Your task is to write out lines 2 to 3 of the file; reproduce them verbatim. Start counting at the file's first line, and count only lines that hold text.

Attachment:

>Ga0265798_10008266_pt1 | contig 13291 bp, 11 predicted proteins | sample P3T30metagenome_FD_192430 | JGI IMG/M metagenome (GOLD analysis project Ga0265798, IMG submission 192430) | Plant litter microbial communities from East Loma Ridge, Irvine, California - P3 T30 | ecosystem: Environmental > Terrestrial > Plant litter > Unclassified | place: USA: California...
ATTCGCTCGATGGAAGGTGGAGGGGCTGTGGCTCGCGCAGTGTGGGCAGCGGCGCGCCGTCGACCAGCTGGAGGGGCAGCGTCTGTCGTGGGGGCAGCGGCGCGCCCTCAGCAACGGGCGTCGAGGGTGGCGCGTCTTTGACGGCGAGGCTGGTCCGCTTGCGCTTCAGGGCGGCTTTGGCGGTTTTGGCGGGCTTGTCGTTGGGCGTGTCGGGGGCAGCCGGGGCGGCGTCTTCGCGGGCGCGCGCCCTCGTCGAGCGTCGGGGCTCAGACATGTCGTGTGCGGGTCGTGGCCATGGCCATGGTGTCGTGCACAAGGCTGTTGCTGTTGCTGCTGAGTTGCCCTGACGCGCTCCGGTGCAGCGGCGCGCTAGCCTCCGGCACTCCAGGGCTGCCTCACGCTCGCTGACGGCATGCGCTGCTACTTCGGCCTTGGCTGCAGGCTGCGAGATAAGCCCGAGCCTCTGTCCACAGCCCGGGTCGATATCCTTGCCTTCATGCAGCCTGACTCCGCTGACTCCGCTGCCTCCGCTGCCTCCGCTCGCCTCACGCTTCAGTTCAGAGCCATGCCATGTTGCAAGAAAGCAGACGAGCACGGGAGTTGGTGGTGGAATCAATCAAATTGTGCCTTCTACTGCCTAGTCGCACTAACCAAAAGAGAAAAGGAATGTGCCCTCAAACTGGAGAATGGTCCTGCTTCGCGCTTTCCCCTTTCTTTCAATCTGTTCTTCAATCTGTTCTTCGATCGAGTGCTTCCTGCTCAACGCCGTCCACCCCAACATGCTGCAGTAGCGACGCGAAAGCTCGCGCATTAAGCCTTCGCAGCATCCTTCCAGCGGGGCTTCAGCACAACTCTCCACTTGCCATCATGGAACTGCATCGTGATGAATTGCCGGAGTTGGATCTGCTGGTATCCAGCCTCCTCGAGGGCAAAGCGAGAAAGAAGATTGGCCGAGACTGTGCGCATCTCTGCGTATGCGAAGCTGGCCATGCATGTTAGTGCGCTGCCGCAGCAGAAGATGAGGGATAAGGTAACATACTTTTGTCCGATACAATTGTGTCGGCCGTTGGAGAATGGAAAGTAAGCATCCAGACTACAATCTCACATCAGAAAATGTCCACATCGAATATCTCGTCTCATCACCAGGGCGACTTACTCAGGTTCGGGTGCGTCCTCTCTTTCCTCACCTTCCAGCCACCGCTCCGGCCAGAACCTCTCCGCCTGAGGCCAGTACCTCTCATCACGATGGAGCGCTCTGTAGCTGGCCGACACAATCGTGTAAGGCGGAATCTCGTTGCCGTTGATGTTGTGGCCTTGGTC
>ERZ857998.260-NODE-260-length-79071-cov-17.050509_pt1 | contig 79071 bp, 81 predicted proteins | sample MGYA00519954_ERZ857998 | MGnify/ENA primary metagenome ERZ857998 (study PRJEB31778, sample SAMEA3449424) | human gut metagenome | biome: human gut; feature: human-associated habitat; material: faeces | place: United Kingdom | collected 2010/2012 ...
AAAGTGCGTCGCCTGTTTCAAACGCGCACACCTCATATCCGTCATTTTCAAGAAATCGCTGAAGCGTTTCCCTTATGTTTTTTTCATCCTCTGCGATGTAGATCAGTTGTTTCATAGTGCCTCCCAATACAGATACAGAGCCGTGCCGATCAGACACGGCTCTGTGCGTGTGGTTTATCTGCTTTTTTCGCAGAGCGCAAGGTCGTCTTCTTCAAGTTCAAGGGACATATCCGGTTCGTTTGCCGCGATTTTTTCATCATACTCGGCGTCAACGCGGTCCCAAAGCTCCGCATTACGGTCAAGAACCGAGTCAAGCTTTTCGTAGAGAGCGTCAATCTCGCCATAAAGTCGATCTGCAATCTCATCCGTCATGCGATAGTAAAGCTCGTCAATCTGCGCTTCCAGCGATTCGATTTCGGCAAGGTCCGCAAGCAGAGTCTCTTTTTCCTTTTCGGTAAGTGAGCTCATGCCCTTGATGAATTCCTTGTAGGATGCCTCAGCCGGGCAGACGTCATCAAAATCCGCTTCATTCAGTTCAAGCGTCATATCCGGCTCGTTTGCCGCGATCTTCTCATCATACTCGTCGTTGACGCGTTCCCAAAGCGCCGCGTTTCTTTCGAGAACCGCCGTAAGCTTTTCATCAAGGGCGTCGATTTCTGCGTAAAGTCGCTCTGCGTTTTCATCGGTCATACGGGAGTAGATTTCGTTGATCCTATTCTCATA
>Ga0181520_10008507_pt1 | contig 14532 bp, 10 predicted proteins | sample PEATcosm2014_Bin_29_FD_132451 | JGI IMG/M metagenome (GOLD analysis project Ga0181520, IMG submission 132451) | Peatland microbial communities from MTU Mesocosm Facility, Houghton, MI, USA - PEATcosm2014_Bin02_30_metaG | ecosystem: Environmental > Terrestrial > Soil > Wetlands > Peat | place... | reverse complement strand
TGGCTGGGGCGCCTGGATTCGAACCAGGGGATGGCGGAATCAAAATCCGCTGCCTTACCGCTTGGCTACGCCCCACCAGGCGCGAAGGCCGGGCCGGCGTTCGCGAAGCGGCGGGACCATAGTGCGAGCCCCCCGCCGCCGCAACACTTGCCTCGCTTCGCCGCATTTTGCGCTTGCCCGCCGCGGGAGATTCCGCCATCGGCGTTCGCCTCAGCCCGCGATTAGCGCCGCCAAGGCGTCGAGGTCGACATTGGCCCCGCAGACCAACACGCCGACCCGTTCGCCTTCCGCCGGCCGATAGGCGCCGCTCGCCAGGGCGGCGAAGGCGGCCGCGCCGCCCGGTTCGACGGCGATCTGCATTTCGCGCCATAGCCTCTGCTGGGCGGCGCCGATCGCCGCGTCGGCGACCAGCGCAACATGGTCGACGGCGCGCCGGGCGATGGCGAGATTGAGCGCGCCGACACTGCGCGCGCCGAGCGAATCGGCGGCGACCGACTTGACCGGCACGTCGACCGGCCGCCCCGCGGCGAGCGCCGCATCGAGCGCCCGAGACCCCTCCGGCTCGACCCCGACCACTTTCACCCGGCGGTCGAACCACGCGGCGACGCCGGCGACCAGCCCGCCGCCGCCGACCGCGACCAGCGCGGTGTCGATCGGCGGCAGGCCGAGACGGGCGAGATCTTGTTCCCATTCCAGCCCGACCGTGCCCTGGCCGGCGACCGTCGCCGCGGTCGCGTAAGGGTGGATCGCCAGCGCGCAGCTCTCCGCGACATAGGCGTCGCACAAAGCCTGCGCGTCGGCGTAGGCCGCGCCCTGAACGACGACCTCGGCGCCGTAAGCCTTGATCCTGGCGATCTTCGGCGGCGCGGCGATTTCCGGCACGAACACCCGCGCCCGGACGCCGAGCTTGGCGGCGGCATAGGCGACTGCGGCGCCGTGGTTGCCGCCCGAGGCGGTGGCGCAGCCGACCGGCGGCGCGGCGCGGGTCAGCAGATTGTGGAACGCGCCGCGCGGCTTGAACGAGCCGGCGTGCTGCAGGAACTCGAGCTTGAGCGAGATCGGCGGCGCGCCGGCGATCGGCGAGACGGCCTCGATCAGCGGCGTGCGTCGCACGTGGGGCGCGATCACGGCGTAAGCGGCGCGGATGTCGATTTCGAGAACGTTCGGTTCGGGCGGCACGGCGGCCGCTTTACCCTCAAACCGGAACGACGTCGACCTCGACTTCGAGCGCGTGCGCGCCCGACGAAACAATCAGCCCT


ATTCGCTCGATGGAAGGTGGAGGGGCTGTGGCTCGCGCAGTGTGGGCAGCGGCGCGCCGTCGACCAGCTGGAGGGGCAGCGTCTGTCGTGGGGGCAGCGGCGCGCCCTCAGCAACGGGCGTCGAGGGTGGCGCGTCTTTGACGGCGAGGCTGGTCCGCTTGCGCTTCAGGGCGGCTTTGGCGGTTTTGGCGGGCTTGTCGTTGGGCGTGTCGGGGGCAGCCGGGGCGGCGTCTTCGCGGGCGCGCGCCCTCGTCGAGCGTCGGGGCTCAGACATGTCGTGTGCGGGTCGTGGCCATGGCCATGGTGTCGTGCACAAGGCTGTTGCTGTTGCTGCTGAGTTGCCCTGACGCGCTCCGGTGCAGCGGCGCGCTAGCCTCCGGCACTCCAGGGCTGCCTCACGCTCGCTGACGGCATGCGCTGCTACTTCGGCCTTGGCTGCAGGCTGCGAGATAAGCCCGAGCCTCTGTCCACAGCCCGGGTCGATATCCTTGCCTTCATGCAGCCTGACTCCGCTGACTCCGCTGCCTCCGCTGCCTCCGCTCGCCTCACGCTTCAGTTCAGAGCCATGCCATGTTGCAAGAAAGCAGACGAGCACGGGAGTTGGTGGTGGAATCAATCAAATTGTGCCTTCTACTGCCTAGTCGCACTAACCAAAAGAGAAAAGGAATGTGCCCTCAAACTGGAGAATGGTCCTGCTTCGCGCTTTCCCCTTTCTTTCAATCTGTTCTTCAATCTGTTCTTCGATCGAGTGCTTCCTGCTCAACGCCGTCCACCCCAACATGCTGCAGTAGCGACGCGAAAGCTCGCGCATTAAGCCTTCGCAGCATCCTTCCAGCGGGGCTTCAGCACAACTCTCCACTTGCCATCATGGAACTGCATCGTGATGAATTGCCGGAGTTGGATCTGCTGGTATCCAGCCTCCTCGAGGGCAAAGCGAGAAAGAAGATTGGCCGAGACTGTGCGCATCTCTGCGTATGCGAAGCTGGCCATGCATGTTAGTGCGCTGCCGCAGCAGAAGATGAGGGATAAGGTAACATACTTTTGTCCGATACAATTGTGTCGGCCGTTGGAGAATGGAAAGTAAGCATCCAGACTACAATCTCACATCAGAAAATGTCCACATCGAATATCTCGTCTCATCACCAGGGCGACTTACTCAGGTTCGGGTGCGTCCTCTCTTTCCTCACCTTCCAGCCACCGCTCCGGCCAGAACCTCTCCGCCTGAGGCCAGTACCTCTCATCACGATGGAGCGCTCTGTAGCTGGCCGACACAATCGTGTAAGGCGGAATCTCGTTGCCGTTGATGTTGTGGCCTTGGTC
>ERZ857998.260-NODE-260-length-79071-cov-17.050509_pt1 | contig 79071 bp, 81 predicted proteins | sample MGYA00519954_ERZ857998 | MGnify/ENA primary metagenome ERZ857998 (study PRJEB31778, sample SAMEA3449424) | human gut metagenome | biome: human gut; feature: human-associated habitat; material: faeces | place: United Kingdom | collected 2010/2012 ...